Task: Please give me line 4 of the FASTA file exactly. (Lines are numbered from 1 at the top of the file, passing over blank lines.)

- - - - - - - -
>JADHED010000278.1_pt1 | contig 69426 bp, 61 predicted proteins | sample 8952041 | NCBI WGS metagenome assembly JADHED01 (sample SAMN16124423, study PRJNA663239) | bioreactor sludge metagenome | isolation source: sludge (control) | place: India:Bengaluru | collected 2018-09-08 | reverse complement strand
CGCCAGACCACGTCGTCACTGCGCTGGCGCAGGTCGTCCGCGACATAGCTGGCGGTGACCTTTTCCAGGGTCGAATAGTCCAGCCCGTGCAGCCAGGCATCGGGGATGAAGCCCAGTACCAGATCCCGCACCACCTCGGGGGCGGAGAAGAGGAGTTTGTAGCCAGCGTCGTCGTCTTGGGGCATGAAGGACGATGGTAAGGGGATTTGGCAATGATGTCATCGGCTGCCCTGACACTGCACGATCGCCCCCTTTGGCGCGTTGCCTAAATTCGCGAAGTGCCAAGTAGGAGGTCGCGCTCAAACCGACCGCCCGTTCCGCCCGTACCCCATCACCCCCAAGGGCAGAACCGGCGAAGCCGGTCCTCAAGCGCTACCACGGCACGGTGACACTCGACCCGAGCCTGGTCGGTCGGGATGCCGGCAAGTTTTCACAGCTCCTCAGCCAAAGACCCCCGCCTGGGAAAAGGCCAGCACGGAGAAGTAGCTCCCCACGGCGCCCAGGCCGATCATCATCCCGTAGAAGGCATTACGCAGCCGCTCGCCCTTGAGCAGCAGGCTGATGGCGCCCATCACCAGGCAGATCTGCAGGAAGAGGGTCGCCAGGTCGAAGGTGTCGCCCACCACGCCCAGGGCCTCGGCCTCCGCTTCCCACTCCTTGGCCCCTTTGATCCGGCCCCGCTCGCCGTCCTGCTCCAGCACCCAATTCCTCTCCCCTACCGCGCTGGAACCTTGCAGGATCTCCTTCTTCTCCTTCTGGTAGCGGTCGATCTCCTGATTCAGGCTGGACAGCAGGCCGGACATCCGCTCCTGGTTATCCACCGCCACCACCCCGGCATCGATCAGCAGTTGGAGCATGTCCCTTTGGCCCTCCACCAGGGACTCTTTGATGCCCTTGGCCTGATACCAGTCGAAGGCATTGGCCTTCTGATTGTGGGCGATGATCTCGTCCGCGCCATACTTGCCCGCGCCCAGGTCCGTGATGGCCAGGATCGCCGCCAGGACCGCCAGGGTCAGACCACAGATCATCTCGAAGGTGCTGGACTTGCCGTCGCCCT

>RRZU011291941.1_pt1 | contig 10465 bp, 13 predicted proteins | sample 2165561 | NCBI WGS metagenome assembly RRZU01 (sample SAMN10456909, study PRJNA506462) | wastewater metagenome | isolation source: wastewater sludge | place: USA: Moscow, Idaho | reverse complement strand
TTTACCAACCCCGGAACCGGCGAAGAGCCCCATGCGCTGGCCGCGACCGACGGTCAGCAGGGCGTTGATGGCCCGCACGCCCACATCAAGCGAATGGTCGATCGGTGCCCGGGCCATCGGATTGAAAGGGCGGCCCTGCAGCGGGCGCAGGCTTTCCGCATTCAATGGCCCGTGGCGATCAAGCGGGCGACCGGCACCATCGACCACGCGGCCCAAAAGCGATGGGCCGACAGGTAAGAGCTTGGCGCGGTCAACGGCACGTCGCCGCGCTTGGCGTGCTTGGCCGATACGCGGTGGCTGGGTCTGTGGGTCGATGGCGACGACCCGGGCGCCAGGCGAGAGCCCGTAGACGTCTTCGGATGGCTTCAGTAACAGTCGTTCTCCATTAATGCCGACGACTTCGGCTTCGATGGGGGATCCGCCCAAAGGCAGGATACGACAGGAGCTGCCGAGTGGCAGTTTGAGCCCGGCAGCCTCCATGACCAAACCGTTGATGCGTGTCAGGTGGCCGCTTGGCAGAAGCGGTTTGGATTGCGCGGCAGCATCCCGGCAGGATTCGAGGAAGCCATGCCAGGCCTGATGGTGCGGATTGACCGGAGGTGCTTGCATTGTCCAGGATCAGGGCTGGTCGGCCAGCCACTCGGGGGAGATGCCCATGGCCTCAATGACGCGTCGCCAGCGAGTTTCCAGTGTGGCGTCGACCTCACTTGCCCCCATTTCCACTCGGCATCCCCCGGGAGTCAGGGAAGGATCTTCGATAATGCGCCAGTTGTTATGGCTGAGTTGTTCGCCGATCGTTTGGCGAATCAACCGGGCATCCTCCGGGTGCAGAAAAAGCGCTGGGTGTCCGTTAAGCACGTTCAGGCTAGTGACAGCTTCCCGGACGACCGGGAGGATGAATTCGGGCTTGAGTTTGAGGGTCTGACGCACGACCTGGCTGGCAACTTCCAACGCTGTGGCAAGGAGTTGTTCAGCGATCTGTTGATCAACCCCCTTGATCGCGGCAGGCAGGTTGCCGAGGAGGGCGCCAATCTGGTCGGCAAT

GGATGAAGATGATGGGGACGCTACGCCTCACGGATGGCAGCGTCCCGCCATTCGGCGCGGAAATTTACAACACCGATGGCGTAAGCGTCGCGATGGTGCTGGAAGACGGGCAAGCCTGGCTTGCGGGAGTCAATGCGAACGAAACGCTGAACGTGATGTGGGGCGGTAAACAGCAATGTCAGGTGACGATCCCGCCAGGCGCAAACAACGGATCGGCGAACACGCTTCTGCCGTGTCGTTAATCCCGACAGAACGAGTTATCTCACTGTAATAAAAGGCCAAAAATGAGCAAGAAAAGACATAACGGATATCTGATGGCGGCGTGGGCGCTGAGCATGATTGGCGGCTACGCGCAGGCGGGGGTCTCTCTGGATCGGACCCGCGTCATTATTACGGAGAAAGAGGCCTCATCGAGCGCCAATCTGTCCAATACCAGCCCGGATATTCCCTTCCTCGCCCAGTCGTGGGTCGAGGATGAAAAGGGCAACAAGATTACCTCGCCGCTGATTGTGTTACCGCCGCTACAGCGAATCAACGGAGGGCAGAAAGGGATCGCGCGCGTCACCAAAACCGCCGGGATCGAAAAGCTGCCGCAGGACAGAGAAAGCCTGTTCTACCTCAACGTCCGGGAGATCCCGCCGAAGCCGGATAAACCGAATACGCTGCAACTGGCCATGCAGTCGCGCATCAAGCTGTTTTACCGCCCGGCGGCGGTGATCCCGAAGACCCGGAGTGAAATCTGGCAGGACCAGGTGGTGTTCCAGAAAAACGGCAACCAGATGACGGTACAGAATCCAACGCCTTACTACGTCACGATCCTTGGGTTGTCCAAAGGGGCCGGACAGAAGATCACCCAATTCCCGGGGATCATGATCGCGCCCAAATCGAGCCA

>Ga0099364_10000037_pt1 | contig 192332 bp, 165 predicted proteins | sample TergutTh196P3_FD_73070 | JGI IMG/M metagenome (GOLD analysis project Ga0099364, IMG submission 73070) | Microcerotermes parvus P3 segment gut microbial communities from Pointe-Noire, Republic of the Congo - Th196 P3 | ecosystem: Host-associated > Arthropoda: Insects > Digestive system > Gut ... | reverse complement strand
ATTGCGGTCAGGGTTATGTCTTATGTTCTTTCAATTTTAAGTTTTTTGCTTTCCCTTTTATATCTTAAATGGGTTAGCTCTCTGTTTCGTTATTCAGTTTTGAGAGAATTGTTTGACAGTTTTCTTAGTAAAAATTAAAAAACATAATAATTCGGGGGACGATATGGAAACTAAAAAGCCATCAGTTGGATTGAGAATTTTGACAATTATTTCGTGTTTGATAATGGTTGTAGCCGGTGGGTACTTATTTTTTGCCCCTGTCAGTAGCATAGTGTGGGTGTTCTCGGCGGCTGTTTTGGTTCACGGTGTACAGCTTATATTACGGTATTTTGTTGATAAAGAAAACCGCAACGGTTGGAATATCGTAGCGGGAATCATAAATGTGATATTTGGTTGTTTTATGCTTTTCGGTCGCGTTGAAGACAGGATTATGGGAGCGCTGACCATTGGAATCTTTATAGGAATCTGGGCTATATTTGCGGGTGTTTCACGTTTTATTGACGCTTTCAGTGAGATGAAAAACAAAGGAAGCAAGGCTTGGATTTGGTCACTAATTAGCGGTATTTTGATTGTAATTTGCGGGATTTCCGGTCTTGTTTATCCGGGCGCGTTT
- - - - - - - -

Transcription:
TTTACCAACCCCGGAACCGGCGAAGAGCCCCATGCGCTGGCCGCGACCGACGGTCAGCAGGGCGTTGATGGCCCGCACGCCCACATCAAGCGAATGGTCGATCGGTGCCCGGGCCATCGGATTGAAAGGGCGGCCCTGCAGCGGGCGCAGGCTTTCCGCATTCAATGGCCCGTGGCGATCAAGCGGGCGACCGGCACCATCGACCACGCGGCCCAAAAGCGATGGGCCGACAGGTAAGAGCTTGGCGCGGTCAACGGCACGTCGCCGCGCTTGGCGTGCTTGGCCGATACGCGGTGGCTGGGTCTGTGGGTCGATGGCGACGACCCGGGCGCCAGGCGAGAGCCCGTAGACGTCTTCGGATGGCTTCAGTAACAGTCGTTCTCCATTAATGCCGACGACTTCGGCTTCGATGGGGGATCCGCCCAAAGGCAGGATACGACAGGAGCTGCCGAGTGGCAGTTTGAGCCCGGCAGCCTCCATGACCAAACCGTTGATGCGTGTCAGGTGGCCGCTTGGCAGAAGCGGTTTGGATTGCGCGGCAGCATCCCGGCAGGATTCGAGGAAGCCATGCCAGGCCTGATGGTGCGGATTGACCGGAGGTGCTTGCATTGTCCAGGATCAGGGCTGGTCGGCCAGCCACTCGGGGGAGATGCCCATGGCCTCAATGACGCGTCGCCAGCGAGTTTCCAGTGTGGCGTCGACCTCACTTGCCCCCATTTCCACTCGGCATCCCCCGGGAGTCAGGGAAGGATCTTCGATAATGCGCCAGTTGTTATGGCTGAGTTGTTCGCCGATCGTTTGGCGAATCAACCGGGCATCCTCCGGGTGCAGAAAAAGCGCTGGGTGTCCGTTAAGCACGTTCAGGCTAGTGACAGCTTCCCGGACGACCGGGAGGATGAATTCGGGCTTGAGTTTGAGGGTCTGACGCACGACCTGGCTGGCAACTTCCAACGCTGTGGCAAGGAGTTGTTCAGCGATCTGTTGATCAACCCCCTTGATCGCGGCAGGCAGGTTGCCGAGGAGGGCGCCAATCTGGTCGGCAAT